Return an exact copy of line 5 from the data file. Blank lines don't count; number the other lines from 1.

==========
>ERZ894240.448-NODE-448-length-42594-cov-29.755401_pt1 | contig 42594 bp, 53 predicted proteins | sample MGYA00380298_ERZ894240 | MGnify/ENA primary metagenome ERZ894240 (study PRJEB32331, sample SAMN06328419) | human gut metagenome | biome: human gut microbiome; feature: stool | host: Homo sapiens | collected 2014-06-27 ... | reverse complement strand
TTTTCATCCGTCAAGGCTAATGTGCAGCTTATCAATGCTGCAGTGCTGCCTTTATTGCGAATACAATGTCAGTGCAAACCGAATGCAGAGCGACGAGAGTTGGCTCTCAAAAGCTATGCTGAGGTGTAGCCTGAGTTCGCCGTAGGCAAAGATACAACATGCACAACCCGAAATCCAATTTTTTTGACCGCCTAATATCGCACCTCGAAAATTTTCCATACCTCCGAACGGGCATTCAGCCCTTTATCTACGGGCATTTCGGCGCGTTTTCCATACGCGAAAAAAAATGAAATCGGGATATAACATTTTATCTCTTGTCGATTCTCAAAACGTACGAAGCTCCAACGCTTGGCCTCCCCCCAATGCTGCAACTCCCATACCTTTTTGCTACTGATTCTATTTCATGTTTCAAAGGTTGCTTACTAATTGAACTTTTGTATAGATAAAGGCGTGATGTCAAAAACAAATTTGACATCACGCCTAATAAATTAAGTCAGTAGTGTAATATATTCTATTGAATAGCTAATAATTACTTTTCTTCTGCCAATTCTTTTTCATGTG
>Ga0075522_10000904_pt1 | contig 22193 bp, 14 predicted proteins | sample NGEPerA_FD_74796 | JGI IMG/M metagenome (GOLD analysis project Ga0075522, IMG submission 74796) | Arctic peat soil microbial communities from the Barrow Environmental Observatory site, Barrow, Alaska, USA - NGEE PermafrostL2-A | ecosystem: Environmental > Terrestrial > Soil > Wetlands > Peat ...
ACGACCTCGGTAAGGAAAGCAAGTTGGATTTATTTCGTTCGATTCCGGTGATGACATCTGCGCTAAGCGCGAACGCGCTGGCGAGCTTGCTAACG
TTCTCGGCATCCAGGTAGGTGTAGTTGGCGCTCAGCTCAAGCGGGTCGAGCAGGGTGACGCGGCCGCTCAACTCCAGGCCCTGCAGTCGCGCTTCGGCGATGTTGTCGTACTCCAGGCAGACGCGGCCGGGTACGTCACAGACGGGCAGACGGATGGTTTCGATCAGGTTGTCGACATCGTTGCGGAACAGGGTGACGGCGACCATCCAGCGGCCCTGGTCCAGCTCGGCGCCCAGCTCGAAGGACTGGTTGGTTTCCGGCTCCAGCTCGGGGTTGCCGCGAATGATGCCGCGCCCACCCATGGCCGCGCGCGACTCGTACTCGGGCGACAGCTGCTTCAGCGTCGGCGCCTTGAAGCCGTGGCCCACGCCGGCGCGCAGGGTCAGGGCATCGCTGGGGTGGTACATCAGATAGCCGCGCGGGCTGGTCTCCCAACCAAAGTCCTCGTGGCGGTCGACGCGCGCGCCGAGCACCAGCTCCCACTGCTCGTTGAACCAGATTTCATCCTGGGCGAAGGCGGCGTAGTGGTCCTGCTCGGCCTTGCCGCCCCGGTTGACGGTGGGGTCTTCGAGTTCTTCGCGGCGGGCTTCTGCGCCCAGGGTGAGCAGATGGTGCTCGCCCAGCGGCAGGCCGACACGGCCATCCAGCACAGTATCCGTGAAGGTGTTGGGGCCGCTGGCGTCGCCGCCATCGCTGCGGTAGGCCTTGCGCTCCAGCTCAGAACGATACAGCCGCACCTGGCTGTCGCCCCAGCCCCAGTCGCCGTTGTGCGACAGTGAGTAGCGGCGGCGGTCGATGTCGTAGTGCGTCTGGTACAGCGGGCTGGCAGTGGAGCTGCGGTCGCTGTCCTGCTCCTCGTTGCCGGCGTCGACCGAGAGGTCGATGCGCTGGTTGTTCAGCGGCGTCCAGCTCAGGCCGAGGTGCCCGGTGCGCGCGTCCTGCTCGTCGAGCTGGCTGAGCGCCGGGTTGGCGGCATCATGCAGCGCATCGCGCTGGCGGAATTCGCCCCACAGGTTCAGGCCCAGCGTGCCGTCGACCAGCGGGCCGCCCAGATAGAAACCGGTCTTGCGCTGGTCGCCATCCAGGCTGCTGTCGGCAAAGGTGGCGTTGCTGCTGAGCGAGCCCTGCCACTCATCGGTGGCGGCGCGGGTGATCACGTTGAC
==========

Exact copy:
TTCTCGGCATCCAGGTAGGTGTAGTTGGCGCTCAGCTCAAGCGGGTCGAGCAGGGTGACGCGGCCGCTCAACTCCAGGCCCTGCAGTCGCGCTTCGGCGATGTTGTCGTACTCCAGGCAGACGCGGCCGGGTACGTCACAGACGGGCAGACGGATGGTTTCGATCAGGTTGTCGACATCGTTGCGGAACAGGGTGACGGCGACCATCCAGCGGCCCTGGTCCAGCTCGGCGCCCAGCTCGAAGGACTGGTTGGTTTCCGGCTCCAGCTCGGGGTTGCCGCGAATGATGCCGCGCCCACCCATGGCCGCGCGCGACTCGTACTCGGGCGACAGCTGCTTCAGCGTCGGCGCCTTGAAGCCGTGGCCCACGCCGGCGCGCAGGGTCAGGGCATCGCTGGGGTGGTACATCAGATAGCCGCGCGGGCTGGTCTCCCAACCAAAGTCCTCGTGGCGGTCGACGCGCGCGCCGAGCACCAGCTCCCACTGCTCGTTGAACCAGATTTCATCCTGGGCGAAGGCGGCGTAGTGGTCCTGCTCGGCCTTGCCGCCCCGGTTGACGGTGGGGTCTTCGAGTTCTTCGCGGCGGGCTTCTGCGCCCAGGGTGAGCAGATGGTGCTCGCCCAGCGGCAGGCCGACACGGCCATCCAGCACAGTATCCGTGAAGGTGTTGGGGCCGCTGGCGTCGCCGCCATCGCTGCGGTAGGCCTTGCGCTCCAGCTCAGAACGATACAGCCGCACCTGGCTGTCGCCCCAGCCCCAGTCGCCGTTGTGCGACAGTGAGTAGCGGCGGCGGTCGATGTCGTAGTGCGTCTGGTACAGCGGGCTGGCAGTGGAGCTGCGGTCGCTGTCCTGCTCCTCGTTGCCGGCGTCGACCGAGAGGTCGATGCGCTGGTTGTTCAGCGGCGTCCAGCTCAGGCCGAGGTGCCCGGTGCGCGCGTCCTGCTCGTCGAGCTGGCTGAGCGCCGGGTTGGCGGCATCATGCAGCGCATCGCGCTGGCGGAATTCGCCCCACAGGTTCAGGCCCAGCGTGCCGTCGACCAGCGGGCCGCCCAGATAGAAACCGGTCTTGCGCTGGTCGCCATCCAGGCTGCTGTCGGCAAAGGTGGCGTTGCTGCTGAGCGAGCCCTGCCACTCATCGGTGGCGGCGCGGGTGATCACGTTGAC